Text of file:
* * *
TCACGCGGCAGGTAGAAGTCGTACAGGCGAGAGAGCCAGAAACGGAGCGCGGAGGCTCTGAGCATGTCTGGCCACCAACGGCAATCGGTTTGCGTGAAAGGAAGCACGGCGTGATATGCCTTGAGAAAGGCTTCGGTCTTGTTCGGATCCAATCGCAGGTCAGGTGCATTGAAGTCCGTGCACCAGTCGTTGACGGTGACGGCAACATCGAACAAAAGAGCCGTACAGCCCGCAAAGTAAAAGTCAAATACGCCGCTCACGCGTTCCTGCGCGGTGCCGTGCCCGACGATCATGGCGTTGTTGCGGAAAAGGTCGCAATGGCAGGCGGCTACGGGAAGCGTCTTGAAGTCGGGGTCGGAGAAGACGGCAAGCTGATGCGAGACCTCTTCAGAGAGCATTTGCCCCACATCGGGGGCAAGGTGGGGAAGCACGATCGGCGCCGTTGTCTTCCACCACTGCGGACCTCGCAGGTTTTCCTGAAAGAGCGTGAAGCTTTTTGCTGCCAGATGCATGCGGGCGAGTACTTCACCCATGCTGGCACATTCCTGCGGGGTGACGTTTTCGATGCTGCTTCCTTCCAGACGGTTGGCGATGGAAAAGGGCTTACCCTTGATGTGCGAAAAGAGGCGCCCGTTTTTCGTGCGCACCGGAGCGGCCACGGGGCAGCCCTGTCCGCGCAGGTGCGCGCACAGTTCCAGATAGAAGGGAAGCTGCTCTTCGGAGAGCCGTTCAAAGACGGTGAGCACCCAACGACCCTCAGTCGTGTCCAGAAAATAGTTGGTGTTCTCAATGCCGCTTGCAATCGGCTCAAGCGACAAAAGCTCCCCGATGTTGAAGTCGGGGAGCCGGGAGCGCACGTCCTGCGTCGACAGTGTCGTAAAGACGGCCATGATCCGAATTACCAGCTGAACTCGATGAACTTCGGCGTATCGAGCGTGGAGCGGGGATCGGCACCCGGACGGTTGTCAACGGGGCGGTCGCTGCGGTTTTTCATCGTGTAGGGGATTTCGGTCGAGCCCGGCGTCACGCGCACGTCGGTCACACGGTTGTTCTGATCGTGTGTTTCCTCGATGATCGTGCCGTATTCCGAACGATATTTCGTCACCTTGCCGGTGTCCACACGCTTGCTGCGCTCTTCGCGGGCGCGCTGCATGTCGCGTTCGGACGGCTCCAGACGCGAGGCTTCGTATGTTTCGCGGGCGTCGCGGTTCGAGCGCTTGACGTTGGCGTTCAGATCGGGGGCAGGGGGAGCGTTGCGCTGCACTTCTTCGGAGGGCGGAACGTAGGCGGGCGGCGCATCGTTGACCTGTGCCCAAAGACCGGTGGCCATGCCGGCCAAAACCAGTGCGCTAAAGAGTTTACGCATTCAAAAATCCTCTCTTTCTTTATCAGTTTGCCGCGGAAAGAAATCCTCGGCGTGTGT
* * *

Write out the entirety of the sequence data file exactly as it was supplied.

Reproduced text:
TCACGCGGCAGGTAGAAGTCGTACAGGCGAGAGAGCCAGAAACGGAGCGCGGAGGCTCTGAGCATGTCTGGCCACCAACGGCAATCGGTTTGCGTGAAAGGAAGCACGGCGTGATATGCCTTGAGAAAGGCTTCGGTCTTGTTCGGATCCAATCGCAGGTCAGGTGCATTGAAGTCCGTGCACCAGTCGTTGACGGTGACGGCAACATCGAACAAAAGAGCCGTACAGCCCGCAAAGTAAAAGTCAAATACGCCGCTCACGCGTTCCTGCGCGGTGCCGTGCCCGACGATCATGGCGTTGTTGCGGAAAAGGTCGCAATGGCAGGCGGCTACGGGAAGCGTCTTGAAGTCGGGGTCGGAGAAGACGGCAAGCTGATGCGAGACCTCTTCAGAGAGCATTTGCCCCACATCGGGGGCAAGGTGGGGAAGCACGATCGGCGCCGTTGTCTTCCACCACTGCGGACCTCGCAGGTTTTCCTGAAAGAGCGTGAAGCTTTTTGCTGCCAGATGCATGCGGGCGAGTACTTCACCCATGCTGGCACATTCCTGCGGGGTGACGTTTTCGATGCTGCTTCCTTCCAGACGGTTGGCGATGGAAAAGGGCTTACCCTTGATGTGCGAAAAGAGGCGCCCGTTTTTCGTGCGCACCGGAGCGGCCACGGGGCAGCCCTGTCCGCGCAGGTGCGCGCACAGTTCCAGATAGAAGGGAAGCTGCTCTTCGGAGAGCCGTTCAAAGACGGTGAGCACCCAACGACCCTCAGTCGTGTCCAGAAAATAGTTGGTGTTCTCAATGCCGCTTGCAATCGGCTCAAGCGACAAAAGCTCCCCGATGTTGAAGTCGGGGAGCCGGGAGCGCACGTCCTGCGTCGACAGTGTCGTAAAGACGGCCATGATCCGAATTACCAGCTGAACTCGATGAACTTCGGCGTATCGAGCGTGGAGCGGGGATCGGCACCCGGACGGTTGTCAACGGGGCGGTCGCTGCGGTTTTTCATCGTGTAGGGGATTTCGGTCGAGCCCGGCGTCACGCGCACGTCGGTCACACGGTTGTTCTGATCGTGTGTTTCCTCGATGATCGTGCCGTATTCCGAACGATATTTCGTCACCTTGCCGGTGTCCACACGCTTGCTGCGCTCTTCGCGGGCGCGCTGCATGTCGCGTTCGGACGGCTCCAGACGCGAGGCTTCGTATGTTTCGCGGGCGTCGCGGTTCGAGCGCTTGACGTTGGCGTTCAGATCGGGGGCAGGGGGAGCGTTGCGCTGCACTTCTTCGGAGGGCGGAACGTAGGCGGGCGGCGCATCGTTGACCTGTGCCCAAAGACCGGTGGCCATGCCGGCCAAAACCAGTGCGCTAAAGAGTTTACGCATTCAAAAATCCTCTCTTTCTTTATCAGTTTGCCGCGGAAAGAAATCCTCGGCGTGTGT